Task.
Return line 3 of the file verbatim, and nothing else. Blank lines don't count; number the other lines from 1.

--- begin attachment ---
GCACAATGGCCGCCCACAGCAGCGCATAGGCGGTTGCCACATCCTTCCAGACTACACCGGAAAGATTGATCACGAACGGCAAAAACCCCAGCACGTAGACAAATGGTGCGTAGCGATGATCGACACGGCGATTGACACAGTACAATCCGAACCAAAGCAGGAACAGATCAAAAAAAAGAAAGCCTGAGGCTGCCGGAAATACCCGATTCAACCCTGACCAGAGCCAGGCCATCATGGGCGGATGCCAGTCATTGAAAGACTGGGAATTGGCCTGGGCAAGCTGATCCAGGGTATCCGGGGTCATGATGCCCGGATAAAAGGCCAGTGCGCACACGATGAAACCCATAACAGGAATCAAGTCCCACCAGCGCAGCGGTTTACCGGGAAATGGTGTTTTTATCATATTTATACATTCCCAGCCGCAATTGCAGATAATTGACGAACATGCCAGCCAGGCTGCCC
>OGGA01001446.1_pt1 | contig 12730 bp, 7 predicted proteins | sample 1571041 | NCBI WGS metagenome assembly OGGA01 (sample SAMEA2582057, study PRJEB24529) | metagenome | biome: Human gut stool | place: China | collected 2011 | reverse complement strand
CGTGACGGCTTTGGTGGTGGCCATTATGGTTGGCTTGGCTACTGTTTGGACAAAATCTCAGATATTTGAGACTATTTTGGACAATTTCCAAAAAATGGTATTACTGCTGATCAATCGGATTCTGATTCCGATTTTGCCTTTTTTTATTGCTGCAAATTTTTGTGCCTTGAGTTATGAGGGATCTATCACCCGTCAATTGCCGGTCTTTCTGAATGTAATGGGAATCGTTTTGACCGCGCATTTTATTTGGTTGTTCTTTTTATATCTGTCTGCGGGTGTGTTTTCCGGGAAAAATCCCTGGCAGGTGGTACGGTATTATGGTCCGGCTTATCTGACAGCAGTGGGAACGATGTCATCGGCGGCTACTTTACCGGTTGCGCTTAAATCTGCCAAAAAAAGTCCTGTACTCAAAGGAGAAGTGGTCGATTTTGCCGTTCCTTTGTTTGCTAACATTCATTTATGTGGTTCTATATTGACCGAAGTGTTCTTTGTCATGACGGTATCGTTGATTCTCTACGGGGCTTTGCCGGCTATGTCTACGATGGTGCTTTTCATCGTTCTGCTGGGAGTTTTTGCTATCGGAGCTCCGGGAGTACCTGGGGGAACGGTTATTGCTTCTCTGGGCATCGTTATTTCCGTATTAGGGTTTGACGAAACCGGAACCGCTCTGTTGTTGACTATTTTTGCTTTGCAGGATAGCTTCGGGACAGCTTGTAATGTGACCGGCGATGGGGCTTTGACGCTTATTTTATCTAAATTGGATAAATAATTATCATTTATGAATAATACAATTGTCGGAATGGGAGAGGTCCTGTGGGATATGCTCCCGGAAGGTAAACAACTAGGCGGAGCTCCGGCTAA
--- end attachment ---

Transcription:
CGTGACGGCTTTGGTGGTGGCCATTATGGTTGGCTTGGCTACTGTTTGGACAAAATCTCAGATATTTGAGACTATTTTGGACAATTTCCAAAAAATGGTATTACTGCTGATCAATCGGATTCTGATTCCGATTTTGCCTTTTTTTATTGCTGCAAATTTTTGTGCCTTGAGTTATGAGGGATCTATCACCCGTCAATTGCCGGTCTTTCTGAATGTAATGGGAATCGTTTTGACCGCGCATTTTATTTGGTTGTTCTTTTTATATCTGTCTGCGGGTGTGTTTTCCGGGAAAAATCCCTGGCAGGTGGTACGGTATTATGGTCCGGCTTATCTGACAGCAGTGGGAACGATGTCATCGGCGGCTACTTTACCGGTTGCGCTTAAATCTGCCAAAAAAAGTCCTGTACTCAAAGGAGAAGTGGTCGATTTTGCCGTTCCTTTGTTTGCTAACATTCATTTATGTGGTTCTATATTGACCGAAGTGTTCTTTGTCATGACGGTATCGTTGATTCTCTACGGGGCTTTGCCGGCTATGTCTACGATGGTGCTTTTCATCGTTCTGCTGGGAGTTTTTGCTATCGGAGCTCCGGGAGTACCTGGGGGAACGGTTATTGCTTCTCTGGGCATCGTTATTTCCGTATTAGGGTTTGACGAAACCGGAACCGCTCTGTTGTTGACTATTTTTGCTTTGCAGGATAGCTTCGGGACAGCTTGTAATGTGACCGGCGATGGGGCTTTGACGCTTATTTTATCTAAATTGGATAAATAATTATCATTTATGAATAATACAATTGTCGGAATGGGAGAGGTCCTGTGGGATATGCTCCCGGAAGGTAAACAACTAGGCGGAGCTCCGGCTAA